Arif Abi was born in 1934 in Kadırga, Istanbul. He says that when he opened his eyes to the world, the first thing he saw was the fountain in the middle of the coffee house. Today, both the fountain and the last of the seven pumps of Kadırga are still in working condition. In addition to these, the historical plane tree continues to reach the sky with all its majesty and surrounds the place. Arif Abi, who is proud to have lived in the same period with Atatürk until he was 4 years old, told us in his conversation that we all have a starting point in life and that we should always remember this, that we should learn about love and see the beauty in everyone. Give love and observe how you will be rewarded, he said. He also told us that love shields all ill-will. In this charming place, while smelling Istanbul of the past, you listen about the virtue of the old-time neighborhood culture and the importance of neighborliness.
If you want to drink your coffee accompanied by Arif Abi‘s conversation, you can spend a very special day with a very enjoyable walking route. It is an exciting experience to walk through history step by step from Sultanahmet Square to Kumkapı, feeling the traces of many different characters, from Sufis to fire brigade, from the hoodlums to janissaries, as if hearing their voices and seeing them turn around a corner as you walk along this route.
While walking downward from the old hippodrome of Sultanahmet Square towards the seaside, you will first notice the Binbirdirek Cistern (The Cistern of Philoxenos), which is the second largest water reservoir in Istanbul and 212 of its 224 original columns have survived to the present day. Then you can also see the Şerefiye Cistern (Cistern of Theodosius), which has a history of 1600 years, and then continue towards Kadırga. The first important work of art that you will come across is the Sokollu Mehmet Pasha Mosque which is a complex of a mosque, madrasah, dervish lodge, shops and fountains built by Mimar Sinan in the second half of the XVI century. Spot the Little Hagia Sophia Mosque located between Kadırga Harbor and Cankurtaran district and then, from here, visit the Cinci Square, which is claimed to have been named after a spiritualist hodja, but in fact, it’s real name was Cundi meaning javelin because of the cavalry soldiers during the Ottoman period but because of mispronunciation ended up as “Cinci Square” today. When you arrive at Kadırga Tulumbacılar Kahvesi, you can have a chat with Arif Abi and at the end of this friendly conversation walk down to Kumkapı, find the little shop of Boris which was opened in 1936, buy some cream and butter and finish off the day flavored with history with a little more essence.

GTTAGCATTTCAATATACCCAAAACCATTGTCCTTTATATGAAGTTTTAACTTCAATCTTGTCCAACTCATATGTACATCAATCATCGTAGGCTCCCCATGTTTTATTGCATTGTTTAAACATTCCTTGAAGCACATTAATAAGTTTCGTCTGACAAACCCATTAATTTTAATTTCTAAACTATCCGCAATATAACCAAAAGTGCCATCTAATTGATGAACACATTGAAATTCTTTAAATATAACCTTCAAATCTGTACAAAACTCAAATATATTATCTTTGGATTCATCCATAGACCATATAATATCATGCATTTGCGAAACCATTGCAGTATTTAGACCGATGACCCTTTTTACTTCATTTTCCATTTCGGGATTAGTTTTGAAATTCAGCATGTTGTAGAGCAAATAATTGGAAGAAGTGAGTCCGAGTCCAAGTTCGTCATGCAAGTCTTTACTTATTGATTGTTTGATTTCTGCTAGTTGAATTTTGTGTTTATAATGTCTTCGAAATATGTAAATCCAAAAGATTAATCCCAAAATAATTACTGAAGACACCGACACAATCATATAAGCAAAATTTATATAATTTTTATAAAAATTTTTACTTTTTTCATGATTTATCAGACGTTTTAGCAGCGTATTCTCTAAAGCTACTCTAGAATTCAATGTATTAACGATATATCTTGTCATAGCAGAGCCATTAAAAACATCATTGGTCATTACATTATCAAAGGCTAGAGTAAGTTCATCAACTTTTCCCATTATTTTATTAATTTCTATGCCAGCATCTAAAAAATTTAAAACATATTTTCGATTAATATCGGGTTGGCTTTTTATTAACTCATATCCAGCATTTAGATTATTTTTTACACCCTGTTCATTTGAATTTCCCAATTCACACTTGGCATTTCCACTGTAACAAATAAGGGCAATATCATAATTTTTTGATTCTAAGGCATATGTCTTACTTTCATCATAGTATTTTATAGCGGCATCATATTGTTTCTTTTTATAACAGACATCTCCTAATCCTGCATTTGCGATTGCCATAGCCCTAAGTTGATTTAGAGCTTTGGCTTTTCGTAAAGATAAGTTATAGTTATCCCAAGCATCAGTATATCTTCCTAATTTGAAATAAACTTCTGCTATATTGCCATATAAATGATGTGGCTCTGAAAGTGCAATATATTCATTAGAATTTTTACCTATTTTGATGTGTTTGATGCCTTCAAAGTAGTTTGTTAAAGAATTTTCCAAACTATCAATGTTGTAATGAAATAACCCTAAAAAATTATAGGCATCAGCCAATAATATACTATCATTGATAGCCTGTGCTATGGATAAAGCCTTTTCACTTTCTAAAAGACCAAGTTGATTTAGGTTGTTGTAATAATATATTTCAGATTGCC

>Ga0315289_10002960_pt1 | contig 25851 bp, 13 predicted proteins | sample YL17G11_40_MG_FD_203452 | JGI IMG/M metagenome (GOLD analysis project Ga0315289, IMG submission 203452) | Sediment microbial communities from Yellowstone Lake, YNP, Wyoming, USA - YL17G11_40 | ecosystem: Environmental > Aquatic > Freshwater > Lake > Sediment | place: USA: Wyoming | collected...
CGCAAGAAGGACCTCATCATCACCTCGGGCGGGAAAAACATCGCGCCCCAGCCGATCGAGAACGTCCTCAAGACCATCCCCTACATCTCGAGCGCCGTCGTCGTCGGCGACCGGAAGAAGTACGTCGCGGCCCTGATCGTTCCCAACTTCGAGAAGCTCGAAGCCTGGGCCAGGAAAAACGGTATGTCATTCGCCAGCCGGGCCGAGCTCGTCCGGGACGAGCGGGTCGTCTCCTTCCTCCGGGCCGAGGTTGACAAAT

This is the last house of coffee that has gone through similar experiences with Sufis, by being stripped of its cover, roasted, beaten and boiled and many different characters has passed through this place, which is both the home and the workplace, actually the whole life of Arif Abi. Who knows what conversations this coffeehouse has witnessed from different cultures, different religions, from men of letters to historians, from writers to artists, from film shoots to visits by statesmen, from the rebellion plans of the Janissaries to the secret meetings of the Unionists. With that pleasant sound of water, the fountain has kept all the conversations that have come and gone and did not let anyone hear them. And while you are there, you feel as if you hear all the whispers of history, breath in the smells of the past, as if a pumper man will enter through the door or realize that you have been zoomed over to the Ottoman era when you walk out the door.
We can recall our colorful and rich culture there, think about why we are divided, why we fight so much, and become aware of the truth of Oneness within us by realizing how we can be a whole despite all the opinion differences with a conversation over a cup of coffee.
The heart wishes no coffee, no coffeehouse.
Coffee is only a pretended reason,
The heart wishes a friendly conversation.